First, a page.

FHLBNY Advance Rates Observations

Front-End Rates

  • Short-end Advance rates finished mixed and the curve flatter week-on-week. For instance, while 1-week was up 55 bps, the 6-month was down 17 bps. Essentially, the Fed’s 75 bps hike pushed the very short rates higher, whereas the market’s pricing of less aggressive hikes going forward led to the longer maturities subsiding from prior levels. Short-end markets remain volatile, thereby leading to some dynamic moves in rates both day-to-day and intraday, and this situation may persist while the Fed embraces a “data-dependent” posture regarding future hikes. As of this past Friday midday, the market priced for a 100% chance of a 50 bps hike at the Sept.21st FOMC, with ~25% chance of another 75 bps hike.
  • Given the Fed’s tightening and data-dependent posture, rates will remain highly responsive to economic data and Fed-speak.

Term Rates

  • The longer-term curve finished lower week-over-week, generally mirroring the move in UST and swaps markets. While the 2-year was ~10 bps lower, 5-year finished ~20 bps lower. Kindly refer to the previous section for further color on relevant market. The curve is extremely flat and even inverted at various points, thereby offering opportunities to extend in advance duration for minimal, if any (and, at some points, potentially less), coupon cost.
  • On the UST term supply front, this upcoming week offers a reprieve from auctions. Market focus will return to data, particularly the jobs report. Please call the desk for information on market dynamics, rate levels, or products.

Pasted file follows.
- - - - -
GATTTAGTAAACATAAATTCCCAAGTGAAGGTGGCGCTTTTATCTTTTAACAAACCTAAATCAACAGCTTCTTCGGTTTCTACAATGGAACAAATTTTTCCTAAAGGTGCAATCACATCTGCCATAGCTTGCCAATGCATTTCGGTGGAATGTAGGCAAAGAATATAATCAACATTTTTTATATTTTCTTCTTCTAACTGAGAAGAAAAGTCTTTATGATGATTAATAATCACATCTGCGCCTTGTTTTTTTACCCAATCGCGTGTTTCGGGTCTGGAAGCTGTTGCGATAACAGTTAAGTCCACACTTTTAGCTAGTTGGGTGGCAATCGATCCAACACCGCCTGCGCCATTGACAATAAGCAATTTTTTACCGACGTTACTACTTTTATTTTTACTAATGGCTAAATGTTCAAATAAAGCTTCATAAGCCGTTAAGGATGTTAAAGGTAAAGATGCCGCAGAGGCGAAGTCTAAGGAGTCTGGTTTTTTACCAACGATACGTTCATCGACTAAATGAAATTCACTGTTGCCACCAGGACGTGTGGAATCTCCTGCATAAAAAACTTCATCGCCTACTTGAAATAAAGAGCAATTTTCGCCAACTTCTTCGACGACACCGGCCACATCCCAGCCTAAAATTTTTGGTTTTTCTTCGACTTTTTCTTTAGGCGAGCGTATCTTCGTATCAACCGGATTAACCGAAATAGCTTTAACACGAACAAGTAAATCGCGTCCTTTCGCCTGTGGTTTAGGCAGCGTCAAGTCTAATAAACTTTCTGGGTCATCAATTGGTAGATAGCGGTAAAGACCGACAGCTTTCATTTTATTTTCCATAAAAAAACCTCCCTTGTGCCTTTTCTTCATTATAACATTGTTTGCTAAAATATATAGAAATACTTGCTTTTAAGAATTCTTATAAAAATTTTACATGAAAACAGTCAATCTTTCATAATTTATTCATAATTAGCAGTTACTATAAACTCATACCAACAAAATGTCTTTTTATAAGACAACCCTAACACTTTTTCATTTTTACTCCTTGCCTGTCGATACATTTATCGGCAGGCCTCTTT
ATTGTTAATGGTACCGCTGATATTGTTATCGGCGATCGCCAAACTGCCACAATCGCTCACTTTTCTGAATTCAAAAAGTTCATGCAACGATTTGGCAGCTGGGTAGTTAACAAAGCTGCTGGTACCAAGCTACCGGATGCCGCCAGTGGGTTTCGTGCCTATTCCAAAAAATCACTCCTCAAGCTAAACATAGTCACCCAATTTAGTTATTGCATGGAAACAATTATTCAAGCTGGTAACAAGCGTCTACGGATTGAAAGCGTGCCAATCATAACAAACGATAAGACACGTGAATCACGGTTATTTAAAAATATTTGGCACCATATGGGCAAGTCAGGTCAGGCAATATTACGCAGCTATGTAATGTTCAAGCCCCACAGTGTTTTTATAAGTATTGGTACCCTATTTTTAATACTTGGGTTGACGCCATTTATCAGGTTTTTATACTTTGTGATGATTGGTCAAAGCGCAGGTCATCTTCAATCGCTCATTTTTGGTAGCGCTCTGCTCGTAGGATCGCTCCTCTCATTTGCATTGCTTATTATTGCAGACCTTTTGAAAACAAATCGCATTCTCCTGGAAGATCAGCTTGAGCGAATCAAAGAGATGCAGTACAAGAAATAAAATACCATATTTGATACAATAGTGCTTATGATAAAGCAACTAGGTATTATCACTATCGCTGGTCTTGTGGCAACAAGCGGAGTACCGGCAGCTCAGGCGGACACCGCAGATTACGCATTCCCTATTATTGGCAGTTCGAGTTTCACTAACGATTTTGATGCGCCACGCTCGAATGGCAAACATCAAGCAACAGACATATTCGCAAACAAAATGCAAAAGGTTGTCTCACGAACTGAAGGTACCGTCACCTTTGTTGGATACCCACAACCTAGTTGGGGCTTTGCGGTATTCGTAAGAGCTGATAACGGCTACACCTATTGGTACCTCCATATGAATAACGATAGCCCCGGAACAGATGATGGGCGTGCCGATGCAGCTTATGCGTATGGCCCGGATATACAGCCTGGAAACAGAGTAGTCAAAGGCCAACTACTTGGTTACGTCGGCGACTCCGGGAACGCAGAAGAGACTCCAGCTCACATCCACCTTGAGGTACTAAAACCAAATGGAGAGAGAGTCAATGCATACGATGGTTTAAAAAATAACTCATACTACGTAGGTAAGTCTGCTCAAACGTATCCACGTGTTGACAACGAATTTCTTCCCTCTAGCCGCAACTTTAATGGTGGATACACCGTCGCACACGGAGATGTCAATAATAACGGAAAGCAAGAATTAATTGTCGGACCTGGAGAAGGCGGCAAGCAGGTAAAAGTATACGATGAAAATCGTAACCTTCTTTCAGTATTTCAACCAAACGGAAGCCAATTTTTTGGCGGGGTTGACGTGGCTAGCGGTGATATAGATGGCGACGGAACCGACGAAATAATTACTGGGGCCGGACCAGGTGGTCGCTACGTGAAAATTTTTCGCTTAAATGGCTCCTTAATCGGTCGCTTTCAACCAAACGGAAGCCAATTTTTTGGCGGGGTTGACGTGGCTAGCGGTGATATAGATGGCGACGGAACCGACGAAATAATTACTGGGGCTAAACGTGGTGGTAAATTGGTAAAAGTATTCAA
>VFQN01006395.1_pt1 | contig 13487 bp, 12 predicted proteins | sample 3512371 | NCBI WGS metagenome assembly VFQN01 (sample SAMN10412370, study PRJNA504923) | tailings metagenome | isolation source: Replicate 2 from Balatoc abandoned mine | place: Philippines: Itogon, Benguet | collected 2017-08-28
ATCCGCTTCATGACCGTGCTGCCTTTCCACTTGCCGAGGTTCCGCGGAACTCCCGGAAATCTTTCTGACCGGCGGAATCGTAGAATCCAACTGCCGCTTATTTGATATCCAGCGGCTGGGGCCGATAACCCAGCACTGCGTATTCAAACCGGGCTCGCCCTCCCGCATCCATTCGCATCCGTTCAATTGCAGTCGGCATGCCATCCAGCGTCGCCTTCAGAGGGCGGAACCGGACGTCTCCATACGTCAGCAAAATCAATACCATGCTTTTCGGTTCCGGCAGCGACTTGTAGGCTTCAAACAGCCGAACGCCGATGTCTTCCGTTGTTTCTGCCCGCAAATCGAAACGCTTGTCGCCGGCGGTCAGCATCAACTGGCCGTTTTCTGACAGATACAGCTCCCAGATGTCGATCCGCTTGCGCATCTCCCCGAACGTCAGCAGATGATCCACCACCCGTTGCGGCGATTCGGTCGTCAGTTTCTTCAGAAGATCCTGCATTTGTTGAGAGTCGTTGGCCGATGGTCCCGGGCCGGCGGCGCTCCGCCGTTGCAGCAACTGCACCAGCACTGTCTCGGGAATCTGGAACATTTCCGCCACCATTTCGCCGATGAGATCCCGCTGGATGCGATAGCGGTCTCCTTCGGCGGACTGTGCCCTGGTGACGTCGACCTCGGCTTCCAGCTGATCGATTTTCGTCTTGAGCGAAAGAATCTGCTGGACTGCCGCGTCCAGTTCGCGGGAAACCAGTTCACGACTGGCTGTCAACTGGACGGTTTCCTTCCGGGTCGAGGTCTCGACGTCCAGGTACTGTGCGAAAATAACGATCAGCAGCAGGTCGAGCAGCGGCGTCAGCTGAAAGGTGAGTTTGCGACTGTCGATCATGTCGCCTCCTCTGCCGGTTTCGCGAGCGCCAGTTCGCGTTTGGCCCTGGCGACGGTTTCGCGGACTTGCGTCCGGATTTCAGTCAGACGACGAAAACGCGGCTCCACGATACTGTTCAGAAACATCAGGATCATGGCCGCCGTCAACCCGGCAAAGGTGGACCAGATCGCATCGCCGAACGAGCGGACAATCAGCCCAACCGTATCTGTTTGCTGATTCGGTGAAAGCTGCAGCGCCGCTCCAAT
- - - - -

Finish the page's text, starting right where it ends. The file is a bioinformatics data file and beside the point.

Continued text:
Product Alert: FHLBNY is pleased to announce enhancements to our Advance Rebate Program, which provides members an opportunity to receive a cash rebate when prepaying an eligible advance and rebooking a new advance within a 30-day period. Rebate-eligible advances now must have a minimum of 6-months (reduced from 1-year) remaining. Moreover, the potential cash rebate has been increased. This program can be suitable for those wishing to extend their liability duration and/or potentially improve net interest margin. Please call the Member Service Desk at (212) 441-6600 for more information.

Forward Start Advance (FSA): For members with upcoming borrowing or refunding plans, consider the FSA as a method to opportunistically “lock in” rates before advance settlement date. Please call the Member Service Desk at (212) 441-6600 for more information.

The Symmetrical Prepayment Advance Feature

With rates at or near multi-year lows, it is a compelling juncture to use the SPA feature on term advances. This feature allows member to capture, at prepayment, changes in the Fair Value of the advance which are favorable to the member. Contact us to discuss.

Looking for more information on the above topics? We’d love to speak with you!

Contact Us

Key Contacts

MSD Team
(212) 441-6600
[email protected]


If you wish to receive the MSD Weekly Market Update in .pdf format (includes FHLBNY rate charts) or to discuss this content further, please email the MSD Team.